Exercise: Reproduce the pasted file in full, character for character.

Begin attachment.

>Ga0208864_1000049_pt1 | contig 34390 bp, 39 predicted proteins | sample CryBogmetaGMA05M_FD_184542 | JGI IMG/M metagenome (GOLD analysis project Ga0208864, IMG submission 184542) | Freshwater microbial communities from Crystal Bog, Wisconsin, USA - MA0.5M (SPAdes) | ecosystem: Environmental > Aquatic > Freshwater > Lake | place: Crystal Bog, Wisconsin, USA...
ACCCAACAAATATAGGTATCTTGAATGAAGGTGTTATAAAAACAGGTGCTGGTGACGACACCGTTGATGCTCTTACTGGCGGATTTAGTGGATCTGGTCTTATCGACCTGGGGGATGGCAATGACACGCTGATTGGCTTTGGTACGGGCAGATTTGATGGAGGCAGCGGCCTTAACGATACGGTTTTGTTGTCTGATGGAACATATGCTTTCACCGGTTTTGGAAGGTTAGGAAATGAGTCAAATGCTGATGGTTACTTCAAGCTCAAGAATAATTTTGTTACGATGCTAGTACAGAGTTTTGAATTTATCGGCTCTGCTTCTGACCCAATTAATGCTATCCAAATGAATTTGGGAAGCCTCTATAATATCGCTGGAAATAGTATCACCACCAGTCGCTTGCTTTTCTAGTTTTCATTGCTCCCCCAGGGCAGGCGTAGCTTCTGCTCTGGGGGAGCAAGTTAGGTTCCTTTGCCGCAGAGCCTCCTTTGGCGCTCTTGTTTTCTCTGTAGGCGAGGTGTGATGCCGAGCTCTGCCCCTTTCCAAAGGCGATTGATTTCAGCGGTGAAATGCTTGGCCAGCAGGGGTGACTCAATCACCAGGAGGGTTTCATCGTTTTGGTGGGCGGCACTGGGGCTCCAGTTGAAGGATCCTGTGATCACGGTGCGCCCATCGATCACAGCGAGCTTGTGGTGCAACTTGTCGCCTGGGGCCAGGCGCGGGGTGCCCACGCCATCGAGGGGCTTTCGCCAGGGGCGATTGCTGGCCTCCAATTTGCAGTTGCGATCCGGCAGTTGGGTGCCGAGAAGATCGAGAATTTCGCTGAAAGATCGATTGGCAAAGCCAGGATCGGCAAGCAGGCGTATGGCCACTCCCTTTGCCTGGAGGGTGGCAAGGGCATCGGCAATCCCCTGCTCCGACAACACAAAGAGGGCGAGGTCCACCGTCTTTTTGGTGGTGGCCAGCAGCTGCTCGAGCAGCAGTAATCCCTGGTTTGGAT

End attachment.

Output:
>Ga0208864_1000049_pt1 | contig 34390 bp, 39 predicted proteins | sample CryBogmetaGMA05M_FD_184542 | JGI IMG/M metagenome (GOLD analysis project Ga0208864, IMG submission 184542) | Freshwater microbial communities from Crystal Bog, Wisconsin, USA - MA0.5M (SPAdes) | ecosystem: Environmental > Aquatic > Freshwater > Lake | place: Crystal Bog, Wisconsin, USA...
ACCCAACAAATATAGGTATCTTGAATGAAGGTGTTATAAAAACAGGTGCTGGTGACGACACCGTTGATGCTCTTACTGGCGGATTTAGTGGATCTGGTCTTATCGACCTGGGGGATGGCAATGACACGCTGATTGGCTTTGGTACGGGCAGATTTGATGGAGGCAGCGGCCTTAACGATACGGTTTTGTTGTCTGATGGAACATATGCTTTCACCGGTTTTGGAAGGTTAGGAAATGAGTCAAATGCTGATGGTTACTTCAAGCTCAAGAATAATTTTGTTACGATGCTAGTACAGAGTTTTGAATTTATCGGCTCTGCTTCTGACCCAATTAATGCTATCCAAATGAATTTGGGAAGCCTCTATAATATCGCTGGAAATAGTATCACCACCAGTCGCTTGCTTTTCTAGTTTTCATTGCTCCCCCAGGGCAGGCGTAGCTTCTGCTCTGGGGGAGCAAGTTAGGTTCCTTTGCCGCAGAGCCTCCTTTGGCGCTCTTGTTTTCTCTGTAGGCGAGGTGTGATGCCGAGCTCTGCCCCTTTCCAAAGGCGATTGATTTCAGCGGTGAAATGCTTGGCCAGCAGGGGTGACTCAATCACCAGGAGGGTTTCATCGTTTTGGTGGGCGGCACTGGGGCTCCAGTTGAAGGATCCTGTGATCACGGTGCGCCCATCGATCACAGCGAGCTTGTGGTGCAACTTGTCGCCTGGGGCCAGGCGCGGGGTGCCCACGCCATCGAGGGGCTTTCGCCAGGGGCGATTGCTGGCCTCCAATTTGCAGTTGCGATCCGGCAGTTGGGTGCCGAGAAGATCGAGAATTTCGCTGAAAGATCGATTGGCAAAGCCAGGATCGGCAAGCAGGCGTATGGCCACTCCCTTTGCCTGGAGGGTGGCAAGGGCATCGGCAATCCCCTGCTCCGACAACACAAAGAGGGCGAGGTCCACCGTCTTTTTGGTGGTGGCCAGCAGCTGCTCGAGCAGCAGTAATCCCTGGTTTGGAT